Illustrating Illegitimate Lawfare

19 Pages Posted: 1 Nov 2010 Last revised: 9 Jan 2011

See all articles by Michael A. Newton

Michael A. Newton

Vanderbilt University - Law School

Date Written: October 26, 2010


Lawfare that erodes the good faith application of the laws and customs of warfare is illegitimate and untenable. This essay outlines the contours of such illegitimate lawfare and provides current examples to guide practitioners. Clearly addressing the terminological imprecision in current understandings of lawfare, this essay is intended to help prevent further erosion of the corpus of jus in bello. Words matter, particularly when they are charged with legal significance and purport to convey legal rights and obligations. When purported legal “developments” actually undermine respect for the application and enforcement of humanitarian law, they are illegitimate. Although the laws and customs of war create a careful balance between the smoke, adrenalin, and uncertainty of a modern battlefield, and the imperative for disciplined constraints on the unlawful application of force, inappropriate lawfare permits the public perceptions to be manipulated Illegitimate exploitation of the law in turn permits the legal structure to be portrayed as a mass of indeterminate subjectivity that is nothing more than another weapon in the moral domain of conflict at the behest of the side with the best cameras, biggest microphones, and most compliant media accomplices. In this manner, the media can be misused to mask genuine violations of the law with spurious allegations and misrepresentations of the actual state of the law. Illegitimate lawfare is that which, taken to its logical end, marginalizes the precepts of humanitarian law and therefore creates strong disincentives to its application and enforcement. It logically follows that any efforts to distort and politicize fundamental principles of international law should not be meekly accepted as inevitable and appropriate “evolution.”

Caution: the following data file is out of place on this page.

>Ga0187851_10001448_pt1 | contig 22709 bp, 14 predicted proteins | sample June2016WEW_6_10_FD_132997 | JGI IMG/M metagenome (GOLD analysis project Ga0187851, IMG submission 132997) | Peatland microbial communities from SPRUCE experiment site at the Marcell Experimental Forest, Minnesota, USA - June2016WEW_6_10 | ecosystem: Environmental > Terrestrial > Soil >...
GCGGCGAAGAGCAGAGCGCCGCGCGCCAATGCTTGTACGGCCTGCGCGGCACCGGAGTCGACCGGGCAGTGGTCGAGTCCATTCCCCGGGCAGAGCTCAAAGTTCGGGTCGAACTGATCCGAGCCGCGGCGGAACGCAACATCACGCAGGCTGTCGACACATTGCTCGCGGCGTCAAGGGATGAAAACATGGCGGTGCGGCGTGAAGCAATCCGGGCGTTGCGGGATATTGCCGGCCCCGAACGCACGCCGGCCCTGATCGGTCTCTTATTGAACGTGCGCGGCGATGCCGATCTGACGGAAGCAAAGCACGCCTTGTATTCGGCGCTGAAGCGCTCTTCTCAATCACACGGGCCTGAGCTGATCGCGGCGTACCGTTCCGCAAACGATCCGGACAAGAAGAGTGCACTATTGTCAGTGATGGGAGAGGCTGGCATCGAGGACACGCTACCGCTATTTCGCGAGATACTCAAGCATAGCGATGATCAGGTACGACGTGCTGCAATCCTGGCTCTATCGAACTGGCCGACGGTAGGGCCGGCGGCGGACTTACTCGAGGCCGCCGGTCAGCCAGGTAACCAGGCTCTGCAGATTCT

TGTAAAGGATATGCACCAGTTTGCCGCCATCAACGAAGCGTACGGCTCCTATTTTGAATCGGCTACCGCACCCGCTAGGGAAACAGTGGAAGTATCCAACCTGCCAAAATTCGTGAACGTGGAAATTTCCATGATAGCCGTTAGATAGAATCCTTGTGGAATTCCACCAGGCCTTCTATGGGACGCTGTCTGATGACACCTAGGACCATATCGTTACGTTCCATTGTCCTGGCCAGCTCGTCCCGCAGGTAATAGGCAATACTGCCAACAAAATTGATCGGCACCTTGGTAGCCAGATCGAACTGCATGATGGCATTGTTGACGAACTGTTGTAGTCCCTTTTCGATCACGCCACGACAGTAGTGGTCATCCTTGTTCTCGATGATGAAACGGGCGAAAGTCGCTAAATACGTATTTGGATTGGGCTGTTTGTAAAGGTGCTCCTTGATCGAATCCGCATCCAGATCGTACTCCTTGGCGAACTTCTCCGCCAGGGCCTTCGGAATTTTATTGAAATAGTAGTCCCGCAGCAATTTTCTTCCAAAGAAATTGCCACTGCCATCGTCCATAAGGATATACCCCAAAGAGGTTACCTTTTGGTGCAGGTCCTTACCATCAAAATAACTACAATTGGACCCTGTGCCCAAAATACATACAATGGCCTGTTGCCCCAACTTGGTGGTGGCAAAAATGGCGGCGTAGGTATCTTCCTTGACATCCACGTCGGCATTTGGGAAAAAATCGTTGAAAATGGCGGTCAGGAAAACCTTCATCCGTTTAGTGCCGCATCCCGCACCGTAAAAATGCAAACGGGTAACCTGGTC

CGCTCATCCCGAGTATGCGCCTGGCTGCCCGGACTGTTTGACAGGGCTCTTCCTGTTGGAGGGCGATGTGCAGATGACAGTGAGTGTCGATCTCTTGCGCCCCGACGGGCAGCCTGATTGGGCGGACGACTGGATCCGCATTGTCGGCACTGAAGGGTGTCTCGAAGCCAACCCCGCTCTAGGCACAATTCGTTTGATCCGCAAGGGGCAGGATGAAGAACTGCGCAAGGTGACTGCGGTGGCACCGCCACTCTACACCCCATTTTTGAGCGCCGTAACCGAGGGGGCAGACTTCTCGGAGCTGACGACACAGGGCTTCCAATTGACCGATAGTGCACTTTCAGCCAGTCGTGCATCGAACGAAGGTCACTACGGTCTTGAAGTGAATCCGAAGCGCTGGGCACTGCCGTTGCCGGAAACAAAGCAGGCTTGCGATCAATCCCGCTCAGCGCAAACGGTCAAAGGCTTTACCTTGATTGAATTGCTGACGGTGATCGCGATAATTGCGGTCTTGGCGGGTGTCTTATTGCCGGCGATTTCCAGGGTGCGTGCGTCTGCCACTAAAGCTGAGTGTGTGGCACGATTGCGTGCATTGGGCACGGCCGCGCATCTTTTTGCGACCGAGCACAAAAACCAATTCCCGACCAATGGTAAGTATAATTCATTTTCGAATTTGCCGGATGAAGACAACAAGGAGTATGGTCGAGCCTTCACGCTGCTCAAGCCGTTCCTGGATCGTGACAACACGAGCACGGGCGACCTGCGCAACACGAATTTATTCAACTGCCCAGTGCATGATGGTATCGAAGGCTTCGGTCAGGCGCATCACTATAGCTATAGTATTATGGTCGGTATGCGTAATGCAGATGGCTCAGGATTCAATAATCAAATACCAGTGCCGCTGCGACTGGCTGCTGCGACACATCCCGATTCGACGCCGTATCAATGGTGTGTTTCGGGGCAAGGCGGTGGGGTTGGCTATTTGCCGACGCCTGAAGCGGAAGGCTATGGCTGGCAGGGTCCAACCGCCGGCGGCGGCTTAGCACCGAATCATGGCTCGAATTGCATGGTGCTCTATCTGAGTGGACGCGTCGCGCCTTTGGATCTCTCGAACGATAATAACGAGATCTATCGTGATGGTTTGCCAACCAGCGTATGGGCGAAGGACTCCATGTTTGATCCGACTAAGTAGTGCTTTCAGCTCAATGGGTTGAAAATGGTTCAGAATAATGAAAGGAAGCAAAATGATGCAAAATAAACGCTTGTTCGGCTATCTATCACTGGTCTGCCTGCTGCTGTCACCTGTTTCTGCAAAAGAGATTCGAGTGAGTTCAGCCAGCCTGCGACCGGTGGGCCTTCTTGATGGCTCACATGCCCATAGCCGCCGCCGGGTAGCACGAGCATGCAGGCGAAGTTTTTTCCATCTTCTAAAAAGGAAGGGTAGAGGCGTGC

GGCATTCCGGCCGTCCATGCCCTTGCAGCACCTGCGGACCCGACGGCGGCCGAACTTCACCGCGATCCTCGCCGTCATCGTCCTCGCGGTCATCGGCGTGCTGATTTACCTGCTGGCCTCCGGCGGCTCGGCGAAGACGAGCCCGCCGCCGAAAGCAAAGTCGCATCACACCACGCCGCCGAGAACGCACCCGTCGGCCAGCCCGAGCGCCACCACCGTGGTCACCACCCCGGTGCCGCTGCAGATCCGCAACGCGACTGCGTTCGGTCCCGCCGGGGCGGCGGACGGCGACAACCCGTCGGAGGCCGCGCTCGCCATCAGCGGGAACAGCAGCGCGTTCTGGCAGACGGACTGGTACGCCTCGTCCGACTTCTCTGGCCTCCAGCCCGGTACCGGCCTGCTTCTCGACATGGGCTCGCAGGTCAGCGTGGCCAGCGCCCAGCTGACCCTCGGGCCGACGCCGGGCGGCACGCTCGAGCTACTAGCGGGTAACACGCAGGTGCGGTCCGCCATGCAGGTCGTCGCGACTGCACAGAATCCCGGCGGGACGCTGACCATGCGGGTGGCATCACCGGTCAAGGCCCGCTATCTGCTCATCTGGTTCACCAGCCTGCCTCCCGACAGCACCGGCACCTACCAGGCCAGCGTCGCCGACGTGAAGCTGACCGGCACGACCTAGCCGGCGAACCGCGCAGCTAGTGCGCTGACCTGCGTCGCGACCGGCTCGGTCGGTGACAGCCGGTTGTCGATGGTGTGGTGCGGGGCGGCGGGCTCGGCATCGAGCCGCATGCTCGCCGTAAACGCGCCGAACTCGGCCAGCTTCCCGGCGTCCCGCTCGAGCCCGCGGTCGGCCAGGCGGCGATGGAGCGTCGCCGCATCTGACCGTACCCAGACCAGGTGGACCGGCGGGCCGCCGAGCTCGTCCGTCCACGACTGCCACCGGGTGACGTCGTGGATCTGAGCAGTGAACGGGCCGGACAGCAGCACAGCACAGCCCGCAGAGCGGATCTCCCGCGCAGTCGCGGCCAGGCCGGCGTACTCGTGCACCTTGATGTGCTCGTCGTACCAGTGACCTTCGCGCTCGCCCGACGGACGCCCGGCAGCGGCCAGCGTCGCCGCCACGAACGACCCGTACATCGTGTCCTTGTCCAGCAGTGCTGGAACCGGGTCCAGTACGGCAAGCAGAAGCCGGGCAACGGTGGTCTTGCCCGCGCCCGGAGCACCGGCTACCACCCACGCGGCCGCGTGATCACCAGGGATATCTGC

Keywords: Lawfare, Protocol I Additional, Geneva conventions, landmine, Goldtone, proportionality, humanitarian law, war crimes, media, negotiation

Suggested Citation

Newton, Mike A., Illustrating Illegitimate Lawfare (October 26, 2010). Case Western Reserve Journal of International Law, Vol. 43, 2011; Vanderbilt Public Law Research Paper No. 10-41. Available at SSRN:

Mike A. Newton (Contact Author)

Vanderbilt University - Law School ( email )

131 21st Avenue South
Nashville, TN 37203-1181
United States
(615) 322-2912 (Phone)


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